And the problems are strategic. COVID19 is actually accelerating changes in customers' demand for services. "McKinsey’s European customer survey shows how customer behavior and needs have changed over the past month: digital engagement levels have climbed up to 20 percent, the use of cash has halved, 30 to 40 percent of customers have expressed a greater need for advice, while 20 to 40 percent want products to help them through the crisis.4 Pension shortfalls are a particular challenge with those close to retirement facing a very immediate problem."

Alas, European banks, especially those operating in the 2008-2014 crises-hit economies, such as Ireland, Italy, Spain and Portugal, are utterly unprepared for these shifting trends. I wrote about these problems in a series of two article for The Currency here: https://www.thecurrency.news/articles/4810/a-catalyst-for-underperformance-how-systemic-risk-and-strategic-failures-are-eroding-the-performance-of-the-irish-banks and https://www.thecurrency.news/articles/3833/culture-wars-and-poor-financial-performance-just-what-is-going-on-within-irelands-beleaguered-banks.

8/1/20: Creative destruction and consumer credit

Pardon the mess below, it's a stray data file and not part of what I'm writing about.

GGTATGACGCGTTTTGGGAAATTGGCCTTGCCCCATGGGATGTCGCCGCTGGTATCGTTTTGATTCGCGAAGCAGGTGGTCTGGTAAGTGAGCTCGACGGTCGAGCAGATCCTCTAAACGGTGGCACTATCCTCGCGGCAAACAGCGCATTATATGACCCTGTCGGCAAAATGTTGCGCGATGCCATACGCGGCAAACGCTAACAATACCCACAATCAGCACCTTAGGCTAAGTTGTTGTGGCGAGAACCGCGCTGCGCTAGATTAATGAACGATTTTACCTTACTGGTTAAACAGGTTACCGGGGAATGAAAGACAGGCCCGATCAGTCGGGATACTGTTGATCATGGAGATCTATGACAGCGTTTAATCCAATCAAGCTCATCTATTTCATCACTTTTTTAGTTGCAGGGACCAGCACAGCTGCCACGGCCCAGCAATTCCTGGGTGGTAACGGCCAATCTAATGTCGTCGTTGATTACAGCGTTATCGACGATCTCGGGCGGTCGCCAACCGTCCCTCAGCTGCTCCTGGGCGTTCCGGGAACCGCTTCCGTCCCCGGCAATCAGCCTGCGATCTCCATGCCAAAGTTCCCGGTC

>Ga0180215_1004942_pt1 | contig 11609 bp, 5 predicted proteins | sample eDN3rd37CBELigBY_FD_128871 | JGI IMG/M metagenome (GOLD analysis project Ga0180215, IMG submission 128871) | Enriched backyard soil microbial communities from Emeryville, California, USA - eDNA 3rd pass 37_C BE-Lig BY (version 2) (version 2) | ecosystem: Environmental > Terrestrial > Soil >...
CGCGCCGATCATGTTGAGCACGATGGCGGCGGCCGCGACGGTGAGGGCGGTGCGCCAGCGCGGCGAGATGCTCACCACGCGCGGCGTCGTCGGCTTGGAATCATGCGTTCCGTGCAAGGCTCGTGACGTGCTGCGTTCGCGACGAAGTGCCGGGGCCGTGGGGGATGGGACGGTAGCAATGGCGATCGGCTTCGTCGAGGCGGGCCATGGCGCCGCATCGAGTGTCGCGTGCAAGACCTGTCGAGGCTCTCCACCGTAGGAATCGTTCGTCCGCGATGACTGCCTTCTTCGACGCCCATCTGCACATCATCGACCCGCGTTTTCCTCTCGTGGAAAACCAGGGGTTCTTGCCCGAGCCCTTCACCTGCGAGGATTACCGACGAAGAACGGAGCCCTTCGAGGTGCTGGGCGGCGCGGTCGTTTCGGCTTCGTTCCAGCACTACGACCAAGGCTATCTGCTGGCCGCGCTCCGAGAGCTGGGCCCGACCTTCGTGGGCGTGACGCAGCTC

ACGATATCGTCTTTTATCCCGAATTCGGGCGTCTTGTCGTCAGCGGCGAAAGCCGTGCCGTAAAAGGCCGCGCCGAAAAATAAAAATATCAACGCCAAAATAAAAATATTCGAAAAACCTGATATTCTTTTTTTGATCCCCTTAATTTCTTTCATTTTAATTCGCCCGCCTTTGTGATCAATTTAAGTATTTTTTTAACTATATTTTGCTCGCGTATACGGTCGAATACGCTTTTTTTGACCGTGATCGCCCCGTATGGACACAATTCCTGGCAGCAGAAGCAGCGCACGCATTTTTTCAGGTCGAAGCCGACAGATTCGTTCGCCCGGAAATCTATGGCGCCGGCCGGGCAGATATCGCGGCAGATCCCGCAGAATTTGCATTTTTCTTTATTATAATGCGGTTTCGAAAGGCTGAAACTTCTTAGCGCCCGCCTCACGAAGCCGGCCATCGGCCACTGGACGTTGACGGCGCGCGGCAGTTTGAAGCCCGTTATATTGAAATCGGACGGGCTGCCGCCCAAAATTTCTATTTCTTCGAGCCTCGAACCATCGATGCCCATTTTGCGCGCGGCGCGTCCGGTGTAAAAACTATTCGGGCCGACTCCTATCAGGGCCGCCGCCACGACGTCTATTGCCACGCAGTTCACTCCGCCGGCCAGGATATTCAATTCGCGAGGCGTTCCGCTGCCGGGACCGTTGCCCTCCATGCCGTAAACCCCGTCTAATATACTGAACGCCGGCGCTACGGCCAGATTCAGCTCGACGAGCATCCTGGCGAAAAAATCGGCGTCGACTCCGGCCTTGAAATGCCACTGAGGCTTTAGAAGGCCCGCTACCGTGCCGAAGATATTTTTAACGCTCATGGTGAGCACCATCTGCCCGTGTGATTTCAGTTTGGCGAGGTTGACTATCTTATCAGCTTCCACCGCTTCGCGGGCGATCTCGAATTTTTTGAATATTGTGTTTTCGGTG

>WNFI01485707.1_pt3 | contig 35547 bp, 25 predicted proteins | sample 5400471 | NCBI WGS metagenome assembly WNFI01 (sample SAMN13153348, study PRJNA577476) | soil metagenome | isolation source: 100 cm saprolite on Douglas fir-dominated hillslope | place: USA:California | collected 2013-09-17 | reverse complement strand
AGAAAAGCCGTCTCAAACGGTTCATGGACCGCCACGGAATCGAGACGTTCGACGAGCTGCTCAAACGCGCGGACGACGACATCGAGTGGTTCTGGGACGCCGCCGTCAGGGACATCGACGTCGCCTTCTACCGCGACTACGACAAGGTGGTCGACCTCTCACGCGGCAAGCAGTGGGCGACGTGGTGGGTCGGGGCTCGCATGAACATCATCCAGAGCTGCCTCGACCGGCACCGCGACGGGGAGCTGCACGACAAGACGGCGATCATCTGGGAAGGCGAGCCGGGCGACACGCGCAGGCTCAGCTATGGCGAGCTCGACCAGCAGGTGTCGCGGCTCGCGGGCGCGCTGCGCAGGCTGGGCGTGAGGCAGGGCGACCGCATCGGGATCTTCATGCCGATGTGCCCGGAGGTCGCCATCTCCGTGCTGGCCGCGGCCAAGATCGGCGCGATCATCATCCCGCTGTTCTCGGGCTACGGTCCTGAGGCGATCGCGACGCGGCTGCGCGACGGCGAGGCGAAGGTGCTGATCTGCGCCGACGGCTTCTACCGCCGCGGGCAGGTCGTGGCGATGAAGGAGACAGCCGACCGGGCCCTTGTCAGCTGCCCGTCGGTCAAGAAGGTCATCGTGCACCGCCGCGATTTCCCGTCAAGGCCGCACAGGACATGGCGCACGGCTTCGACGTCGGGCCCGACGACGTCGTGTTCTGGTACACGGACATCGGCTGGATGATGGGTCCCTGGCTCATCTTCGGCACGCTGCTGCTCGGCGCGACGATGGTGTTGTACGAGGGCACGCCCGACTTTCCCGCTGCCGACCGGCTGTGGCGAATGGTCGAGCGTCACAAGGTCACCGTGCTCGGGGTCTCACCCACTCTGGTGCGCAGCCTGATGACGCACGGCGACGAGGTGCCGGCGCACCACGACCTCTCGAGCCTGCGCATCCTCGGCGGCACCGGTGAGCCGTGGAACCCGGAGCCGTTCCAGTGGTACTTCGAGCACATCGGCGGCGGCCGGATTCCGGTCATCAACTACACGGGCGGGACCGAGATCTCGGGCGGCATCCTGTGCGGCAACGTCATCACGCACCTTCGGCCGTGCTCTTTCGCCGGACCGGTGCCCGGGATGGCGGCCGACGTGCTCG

My new article for @TheCurrency_, titled "Creative destruction and consumer credit: A Fintech song for the Irish banks" is out. Link: https://www.thecurrency.news/articles/6150/creative-destruction-and-consumer-credit-fintech-song-for-the-irish-banks.

Key takeaways: Irish banks need to embrace the trend toward higher degree of automation in management of clients' services and accounts, opening up the sector to fintech solutions rather than waiting for them to eat the banks' lunch. Currently, no Irish bank is on-track to deploy meaningful fintech solutions. The impetus for change is more than the traditional competitive pressures from the technology curve. One of the key drivers for fintech solutions is also a threat to the banks' traditional model of business: reliance on short-term household credit as a driver of  profit margins.